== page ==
Biologists from the Louisiana Department of Wildlife and Fisheries treat a pelican who was covered in oil. It was dubbed the “governor’s bird” because it was discovered by Gov. Bobby Jindal’s staff as he toured the Grand Isle area.


Alabama’s Bob Riley, Louisiana’s Bobby Jindal, Mississippi’s Haley Barbour and Texas’ Rick Perry all issued proclamations calling on prayer for the spill, which entered its 67th day today.

“Throughout our history, Alabamians have humbly turned to God to ask for His blessings and to hold us steady during times of struggle. This is certainly one of those times,” Riley said in a statement.

Riley’s proclamation reads in part, “Citizens of Alabama are urged to pray for the well-being of our fellow citizens and our State, to pray for all those in other states who are hurt by this disaster, to pray for those who are working to respond to this crisis, and to pray that a solution that stops the oil leak is completed soon.”

Perry’s proclamation says it “seems right and fitting that the people of Texas should join with their fellow Gulf Coast residents” and others across the country and around the world “to thank God, seek his wisdom for ourselves and our leaders, and ask him for his merciful intervention and healing in this time of crisis.”

Barbour’s notes that the spill threatens the “livelihoods of our fellow citizens, the environmental beauty of our coast, and our quality of life.”

Jindals’s says “Louisianians all across the world are united in hope for an end to this catastrophic event and pray for” the coast’s recovery.

Southern Baptist Convention messengers meeting in Orlando, Fla., June 16 passed a resolution calling on churches and Christians “to pray for the end of this catastrophe and for the homes, lives, cultures, and livelihoods of those in the Gulf Coast region.”

The resolution also made a statement regarding the environment, asserting, “Our God-given dominion over the creation is not unlimited, as though we were gods and not creatures.”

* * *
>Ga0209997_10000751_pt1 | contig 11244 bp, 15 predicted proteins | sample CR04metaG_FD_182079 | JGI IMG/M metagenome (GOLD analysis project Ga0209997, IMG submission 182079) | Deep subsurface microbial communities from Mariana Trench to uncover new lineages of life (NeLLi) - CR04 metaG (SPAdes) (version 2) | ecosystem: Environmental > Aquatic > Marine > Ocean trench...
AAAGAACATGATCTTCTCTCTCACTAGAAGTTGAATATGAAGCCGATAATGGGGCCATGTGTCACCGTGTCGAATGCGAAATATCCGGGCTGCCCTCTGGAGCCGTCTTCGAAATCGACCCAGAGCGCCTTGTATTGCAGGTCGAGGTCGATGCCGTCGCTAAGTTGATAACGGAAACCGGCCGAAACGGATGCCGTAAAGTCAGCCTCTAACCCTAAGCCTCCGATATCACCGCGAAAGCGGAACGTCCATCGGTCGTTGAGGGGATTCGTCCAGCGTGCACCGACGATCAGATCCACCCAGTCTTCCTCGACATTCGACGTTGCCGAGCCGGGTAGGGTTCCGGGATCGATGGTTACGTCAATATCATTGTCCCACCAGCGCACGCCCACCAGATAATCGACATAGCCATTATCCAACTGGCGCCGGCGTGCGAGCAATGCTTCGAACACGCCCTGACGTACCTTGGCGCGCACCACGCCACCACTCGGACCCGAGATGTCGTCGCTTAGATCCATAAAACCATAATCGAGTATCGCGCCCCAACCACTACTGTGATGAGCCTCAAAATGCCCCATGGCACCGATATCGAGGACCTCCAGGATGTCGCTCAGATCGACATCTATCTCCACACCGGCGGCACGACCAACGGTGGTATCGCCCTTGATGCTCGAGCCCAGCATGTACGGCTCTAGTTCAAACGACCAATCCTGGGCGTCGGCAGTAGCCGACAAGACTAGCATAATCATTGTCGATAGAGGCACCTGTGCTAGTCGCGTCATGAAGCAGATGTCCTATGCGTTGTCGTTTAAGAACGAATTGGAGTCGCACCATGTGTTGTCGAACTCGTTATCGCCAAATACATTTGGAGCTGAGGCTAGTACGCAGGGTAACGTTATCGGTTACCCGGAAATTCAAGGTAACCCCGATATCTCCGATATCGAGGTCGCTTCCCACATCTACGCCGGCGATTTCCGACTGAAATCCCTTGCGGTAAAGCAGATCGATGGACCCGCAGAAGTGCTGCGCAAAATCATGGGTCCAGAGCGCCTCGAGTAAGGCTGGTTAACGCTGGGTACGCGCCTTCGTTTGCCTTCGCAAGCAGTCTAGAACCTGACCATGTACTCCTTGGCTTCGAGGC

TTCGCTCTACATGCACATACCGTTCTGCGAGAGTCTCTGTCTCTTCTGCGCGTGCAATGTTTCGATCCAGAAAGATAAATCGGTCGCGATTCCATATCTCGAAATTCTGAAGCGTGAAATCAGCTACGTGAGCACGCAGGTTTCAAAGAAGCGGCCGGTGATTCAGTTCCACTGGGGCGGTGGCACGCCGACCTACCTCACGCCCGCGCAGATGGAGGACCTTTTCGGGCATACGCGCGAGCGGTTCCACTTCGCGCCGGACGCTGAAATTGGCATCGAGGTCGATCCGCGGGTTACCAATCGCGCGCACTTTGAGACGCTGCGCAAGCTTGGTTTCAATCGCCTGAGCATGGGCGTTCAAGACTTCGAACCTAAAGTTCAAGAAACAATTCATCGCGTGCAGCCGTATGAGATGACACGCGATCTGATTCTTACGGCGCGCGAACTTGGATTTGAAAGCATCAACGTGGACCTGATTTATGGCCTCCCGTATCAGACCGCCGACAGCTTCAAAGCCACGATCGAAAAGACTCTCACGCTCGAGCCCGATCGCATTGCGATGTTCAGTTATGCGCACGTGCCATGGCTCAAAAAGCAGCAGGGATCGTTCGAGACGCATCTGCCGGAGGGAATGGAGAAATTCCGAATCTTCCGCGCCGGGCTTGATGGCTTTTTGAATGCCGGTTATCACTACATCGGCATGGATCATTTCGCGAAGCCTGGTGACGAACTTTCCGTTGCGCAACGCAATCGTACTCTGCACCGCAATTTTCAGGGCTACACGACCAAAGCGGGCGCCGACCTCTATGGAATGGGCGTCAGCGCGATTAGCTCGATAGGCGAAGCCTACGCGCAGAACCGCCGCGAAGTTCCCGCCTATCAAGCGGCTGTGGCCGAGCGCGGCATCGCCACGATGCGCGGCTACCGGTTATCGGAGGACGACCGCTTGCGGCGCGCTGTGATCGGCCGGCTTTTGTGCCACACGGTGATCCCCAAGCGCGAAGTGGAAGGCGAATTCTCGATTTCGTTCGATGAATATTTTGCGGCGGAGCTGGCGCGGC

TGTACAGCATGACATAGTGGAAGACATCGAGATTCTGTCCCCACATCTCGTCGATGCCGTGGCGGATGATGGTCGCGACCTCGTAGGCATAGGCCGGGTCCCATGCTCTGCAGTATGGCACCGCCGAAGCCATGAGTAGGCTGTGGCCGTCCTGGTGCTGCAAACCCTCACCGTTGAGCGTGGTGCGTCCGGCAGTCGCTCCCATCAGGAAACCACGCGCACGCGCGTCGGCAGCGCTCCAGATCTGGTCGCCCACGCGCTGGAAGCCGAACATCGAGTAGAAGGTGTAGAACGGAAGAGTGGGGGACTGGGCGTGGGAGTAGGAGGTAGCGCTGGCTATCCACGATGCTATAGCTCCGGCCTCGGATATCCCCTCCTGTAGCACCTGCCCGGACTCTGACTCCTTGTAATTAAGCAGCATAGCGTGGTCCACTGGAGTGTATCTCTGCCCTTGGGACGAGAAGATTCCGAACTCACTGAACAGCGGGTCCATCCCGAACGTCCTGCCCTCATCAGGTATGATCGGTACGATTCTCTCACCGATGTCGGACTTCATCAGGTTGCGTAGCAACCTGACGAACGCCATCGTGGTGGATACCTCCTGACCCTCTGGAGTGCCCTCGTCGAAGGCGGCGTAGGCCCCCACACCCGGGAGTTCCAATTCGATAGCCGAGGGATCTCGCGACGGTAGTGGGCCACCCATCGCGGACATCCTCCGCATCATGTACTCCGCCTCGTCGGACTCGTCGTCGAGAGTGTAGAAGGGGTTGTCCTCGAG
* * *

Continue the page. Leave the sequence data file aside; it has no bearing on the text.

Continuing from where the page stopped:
(EDITOR’S NOTE — Foust is an assistant editor of Baptist Press.)
6/25/2010 2:29:00 AM by Michael Foust, Baptist Press | with 1 comments



Haitian church gives 2 years’ wages for relief

June 25 2010 by Margaret Dempsey-Colson, Baptist Press

PORT-DE-PAIX, Haiti — A Baptist church in northern Haiti has made an unprecedented gift of 20,000 gourdes ($506) to aid in the recovery from the Jan. 12 earthquake.

The gift, though small by some standards, is the equivalent of about two years’ wages in the Haitian economy.

Photo by Steven S. Nelson

Pierre Cenervil, left, pastor of Nazarite Baptist Church on northern Haiti’s Atlantic coast, led the congregation of 130 to give two years’ wages for earthquake relief work. Visiting the church are Jean Louis Otanieu, center, director of missions in Haiti’s Northwest Baptist Association, and Dennis Wilbanks, associate director of partnership missions for the Florida Baptist Convention.


“Too often we look at the size of the gift, not the size of the sacrifice,” said Dennis Wilbanks, Florida Baptists’ associate director of partnership missions. “I was so moved that I could not believe this was actually happening.”

The gift from members of Nazarite Baptist Church in Port-de-Paix on northern Haiti’s Atlantic coast is the first time a Haitian congregation has given funds “to distribute as we see fit,” said Wilbanks, who is accustomed to receiving numerous requests for financial aid from the impoverished Haitians and was surprised by the unexpected no-strings-attached gift.

On a recent trip to Haiti, Wilbanks, along with Tennessee pastor Steve Nelson and Jean Louis Otandieu, director of missions in Haiti’s Northwest Baptist Association, visited the church to thank leaders personally for the sacrificial gift.

“After crossing five rivers and the roughest road I have ever traversed, we finally arrived at the church site,” Wilbanks said. “When I saw the building, I was completely at a loss. I could not believe that the congregation that meets in this building could ever raise those kinds of funds, much less even consider giving them.”

With a dirt floor, walls of white mud packed onto rough-hewn wooden slats and a metal roof, the church building belies its members’ spirit of selflessness and generosity.

On a typical Sunday, pastor Pierre Cenervil, a father of 10, preaches to about 130 Haitians, many of whom walk long distances for worship. Cenervil explained to Wilbanks that the church has been praying for a “stronger facility, with chalkboards and benches, so that they could have a school,” a desperate need in the area.

Still, having seen what the Confraternite Missionaire Baptiste d’Haiti convention (CMBH) and Florida Baptists have done for Haiti during the past 15 years and saying that Florida Baptists “have been there when no one else seemed to care,” the pastor led his church to look beyond its own need, Wilbanks said.

Cenervil said he wanted the financial gift to “help the poor people of Port-au-Prince who lost everything in the earthquake.”

Although his own church has dire need, he said his congregants needed “to be obedient to God and that this was the right thing to do to give the money to CMBH for the disaster relief effort.”

The gift, Wilbanks believes, signifies the maturing of the church in Haiti “from a people who are only recipients to a people who are givers.”

He believes the church has set an example and standard for other churches in Haiti “to mature to the place of giving without expectations of receiving something in return.”